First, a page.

ADVERTISER 150: We report Poplar Rates Strike of 1921 as 28 councillors go to jail to save the poor
- Credit: Archant
Our nightly series celebrating the East London Advertiser’s 150 years in print reaches 1921 and the Poplar Rates Strike when 28 councillors refuse to set the LCC’s unfair charge on poor households at the same rate as the wealthy of Westminster. It is a point of principal, but council leader George Lansbury and his supporters would rather go to jail than put such a burden on the poor...
1921: Members of Poplar Borough Council are jailed in September for refusing to raise London County Council precept rates on the poor, which are the same for an impoverished area like London’s East End with its chronic post-war unemployment as wealthy districts like Westminster and Kensington.
The East London Advertiser follows the strike by the Mayor, George Lansbury, and 19 other councillors who refuse to set the rate for Dockland families on the breadline.
Poplar suffers hardships of its unemployed dockers who don’t have enough to meet their basic needs, they argue.
So Lansbury proposes lowering the rate demanded by the LCC to relieve the poor.
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The council is accused by the Metropolitan Asylum Board of being in contempt by this act, reducing the precept from 6s.10d (34p) to 4s.4d (22p).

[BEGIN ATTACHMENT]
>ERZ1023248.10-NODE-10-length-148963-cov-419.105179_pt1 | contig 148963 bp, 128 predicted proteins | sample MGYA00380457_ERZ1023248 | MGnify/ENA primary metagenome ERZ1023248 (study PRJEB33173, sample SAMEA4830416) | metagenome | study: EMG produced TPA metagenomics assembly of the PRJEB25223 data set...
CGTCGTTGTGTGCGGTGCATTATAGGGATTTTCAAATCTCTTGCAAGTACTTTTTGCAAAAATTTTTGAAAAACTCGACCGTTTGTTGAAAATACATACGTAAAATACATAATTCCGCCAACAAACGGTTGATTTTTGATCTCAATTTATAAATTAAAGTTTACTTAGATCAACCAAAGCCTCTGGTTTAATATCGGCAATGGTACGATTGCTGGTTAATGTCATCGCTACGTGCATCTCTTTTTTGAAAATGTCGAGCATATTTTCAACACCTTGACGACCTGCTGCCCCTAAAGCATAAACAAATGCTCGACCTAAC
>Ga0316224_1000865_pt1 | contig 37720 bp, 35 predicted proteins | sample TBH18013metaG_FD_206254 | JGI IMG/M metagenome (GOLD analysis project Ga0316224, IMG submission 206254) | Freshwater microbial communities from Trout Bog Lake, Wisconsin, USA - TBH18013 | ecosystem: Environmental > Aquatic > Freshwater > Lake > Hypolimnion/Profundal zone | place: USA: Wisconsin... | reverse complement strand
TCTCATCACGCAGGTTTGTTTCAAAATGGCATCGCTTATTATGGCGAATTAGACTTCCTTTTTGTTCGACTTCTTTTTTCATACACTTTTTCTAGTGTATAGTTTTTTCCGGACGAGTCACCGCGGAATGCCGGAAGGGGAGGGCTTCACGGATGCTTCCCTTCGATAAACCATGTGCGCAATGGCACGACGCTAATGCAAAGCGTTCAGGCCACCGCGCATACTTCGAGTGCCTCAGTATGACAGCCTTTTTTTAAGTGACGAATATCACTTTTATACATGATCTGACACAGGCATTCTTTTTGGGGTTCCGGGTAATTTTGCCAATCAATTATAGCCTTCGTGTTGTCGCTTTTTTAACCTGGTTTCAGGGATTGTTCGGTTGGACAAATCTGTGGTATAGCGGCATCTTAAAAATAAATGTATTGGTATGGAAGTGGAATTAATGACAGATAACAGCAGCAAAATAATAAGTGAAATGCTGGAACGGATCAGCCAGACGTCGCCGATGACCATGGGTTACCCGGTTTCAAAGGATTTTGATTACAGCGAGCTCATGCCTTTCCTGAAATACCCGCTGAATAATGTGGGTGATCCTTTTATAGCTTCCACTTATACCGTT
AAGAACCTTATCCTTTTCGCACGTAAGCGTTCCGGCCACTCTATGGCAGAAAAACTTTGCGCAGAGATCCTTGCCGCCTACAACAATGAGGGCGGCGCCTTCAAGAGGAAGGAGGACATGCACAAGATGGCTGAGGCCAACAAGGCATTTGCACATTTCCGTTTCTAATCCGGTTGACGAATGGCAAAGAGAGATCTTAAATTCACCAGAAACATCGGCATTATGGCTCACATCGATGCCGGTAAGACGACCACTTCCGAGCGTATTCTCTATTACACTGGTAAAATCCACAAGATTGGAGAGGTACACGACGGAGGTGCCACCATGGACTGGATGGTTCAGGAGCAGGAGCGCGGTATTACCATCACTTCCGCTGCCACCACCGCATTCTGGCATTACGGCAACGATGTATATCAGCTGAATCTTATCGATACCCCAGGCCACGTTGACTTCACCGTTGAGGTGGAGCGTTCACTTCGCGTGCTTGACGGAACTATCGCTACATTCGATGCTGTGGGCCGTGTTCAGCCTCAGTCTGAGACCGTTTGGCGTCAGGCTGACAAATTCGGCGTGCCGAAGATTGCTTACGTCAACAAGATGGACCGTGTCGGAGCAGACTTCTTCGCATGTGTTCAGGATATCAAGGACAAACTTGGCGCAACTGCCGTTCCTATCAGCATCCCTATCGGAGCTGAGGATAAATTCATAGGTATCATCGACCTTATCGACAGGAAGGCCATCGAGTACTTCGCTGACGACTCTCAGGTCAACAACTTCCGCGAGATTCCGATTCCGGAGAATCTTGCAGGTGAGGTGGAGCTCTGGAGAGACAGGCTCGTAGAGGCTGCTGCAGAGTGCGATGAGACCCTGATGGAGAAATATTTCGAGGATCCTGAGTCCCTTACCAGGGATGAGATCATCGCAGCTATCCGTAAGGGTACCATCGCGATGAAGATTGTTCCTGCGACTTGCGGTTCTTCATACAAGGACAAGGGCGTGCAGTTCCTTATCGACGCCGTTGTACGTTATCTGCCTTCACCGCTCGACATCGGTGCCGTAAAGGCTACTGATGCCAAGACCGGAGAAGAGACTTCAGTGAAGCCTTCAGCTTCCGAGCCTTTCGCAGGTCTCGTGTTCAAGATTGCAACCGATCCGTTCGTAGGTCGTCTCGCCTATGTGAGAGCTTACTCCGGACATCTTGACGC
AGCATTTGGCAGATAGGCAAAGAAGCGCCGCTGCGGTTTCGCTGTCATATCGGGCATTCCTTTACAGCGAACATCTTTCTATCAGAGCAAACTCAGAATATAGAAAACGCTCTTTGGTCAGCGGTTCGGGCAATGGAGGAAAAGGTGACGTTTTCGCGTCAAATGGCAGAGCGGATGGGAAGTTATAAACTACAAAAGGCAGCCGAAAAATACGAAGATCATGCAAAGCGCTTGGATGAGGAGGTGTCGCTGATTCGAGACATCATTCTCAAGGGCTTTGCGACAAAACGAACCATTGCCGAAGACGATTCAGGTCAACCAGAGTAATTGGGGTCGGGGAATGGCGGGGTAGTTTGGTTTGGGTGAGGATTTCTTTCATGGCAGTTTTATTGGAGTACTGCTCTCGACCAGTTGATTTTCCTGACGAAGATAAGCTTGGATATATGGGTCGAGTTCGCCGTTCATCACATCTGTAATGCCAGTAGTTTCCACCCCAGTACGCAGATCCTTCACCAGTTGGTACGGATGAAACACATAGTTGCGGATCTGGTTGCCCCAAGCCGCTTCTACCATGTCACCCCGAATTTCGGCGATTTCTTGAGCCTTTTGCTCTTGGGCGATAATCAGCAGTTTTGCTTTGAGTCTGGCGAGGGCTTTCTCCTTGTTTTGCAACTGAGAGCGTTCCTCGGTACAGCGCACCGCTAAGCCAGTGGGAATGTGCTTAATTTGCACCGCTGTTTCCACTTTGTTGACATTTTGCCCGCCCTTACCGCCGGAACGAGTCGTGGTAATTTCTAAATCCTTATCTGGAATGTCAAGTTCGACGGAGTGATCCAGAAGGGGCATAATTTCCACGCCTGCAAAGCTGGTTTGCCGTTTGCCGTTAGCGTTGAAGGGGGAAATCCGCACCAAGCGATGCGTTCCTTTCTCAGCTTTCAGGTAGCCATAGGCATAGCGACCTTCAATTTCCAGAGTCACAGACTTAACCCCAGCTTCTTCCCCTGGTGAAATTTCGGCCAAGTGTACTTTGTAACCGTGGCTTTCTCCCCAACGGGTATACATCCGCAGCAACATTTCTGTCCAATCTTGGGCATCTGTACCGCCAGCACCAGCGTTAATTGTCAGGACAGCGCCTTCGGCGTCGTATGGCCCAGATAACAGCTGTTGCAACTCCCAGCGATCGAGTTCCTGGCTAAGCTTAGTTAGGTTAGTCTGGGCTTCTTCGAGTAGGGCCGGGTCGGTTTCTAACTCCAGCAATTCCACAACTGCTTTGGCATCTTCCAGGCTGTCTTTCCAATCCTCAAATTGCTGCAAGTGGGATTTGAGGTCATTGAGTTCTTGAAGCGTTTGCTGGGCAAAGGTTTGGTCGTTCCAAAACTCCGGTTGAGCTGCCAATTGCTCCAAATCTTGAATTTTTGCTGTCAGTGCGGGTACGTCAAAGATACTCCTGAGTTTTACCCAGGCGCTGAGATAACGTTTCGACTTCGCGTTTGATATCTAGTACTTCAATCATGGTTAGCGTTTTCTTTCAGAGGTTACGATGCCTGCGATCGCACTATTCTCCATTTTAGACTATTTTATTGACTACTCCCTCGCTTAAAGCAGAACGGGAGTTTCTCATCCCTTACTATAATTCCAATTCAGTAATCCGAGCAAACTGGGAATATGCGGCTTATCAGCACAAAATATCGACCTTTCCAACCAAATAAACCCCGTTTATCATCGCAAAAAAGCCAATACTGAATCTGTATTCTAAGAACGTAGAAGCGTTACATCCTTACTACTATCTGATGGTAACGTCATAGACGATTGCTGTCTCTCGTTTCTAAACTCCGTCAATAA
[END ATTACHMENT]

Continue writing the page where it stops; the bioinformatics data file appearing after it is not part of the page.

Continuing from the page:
Lansbury and the other council members are personally summonsed to court, and ordered to pay out of their own pockets—or go to prison.
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The councillors meet for the last time in freedom on August 31, when 6,000 protesters join them for a mass council meeting outside Poplar Town Hall on the Bow Road. A huge demonstration also fills Tower Hill with thousands of protesters from all over Poplar and the neighbouring boroughs of Stepney, Bethnal Green and Shoreditch.
The next day 28 councillors including Lansbury and his daughter-in-law Minnie Lansbury are arrested at the Town Hall and led off to a waiting Black Maria to drive them to prison, as shocked protesters watch. Thousands of Poplar families go on a rent strike.
Councillors stick with their decision. Only one of them, Nellie Cressall, is released early as she is six months pregnant.
Other Metropolitan boroughs threaten to follow Poplar’s example if the LCC precept rates aren’t reduced or made fairer across the metropolis between rich and poor districts.
The Government, faced with this massive protest, eventually agrees to Poplar’s demands and the councillors are released on October 12 after a punishing six weeks behind bars.
It leads to a new ‘equalisation’ scheme where rates from wealthy boroughs are spread out across London. It changes the face of Britain’s Poor Law for ever—thanks to the sacrifice of 28 Poplar councillors led by George Lansbury who are willing to be jailed rather than punish the poor.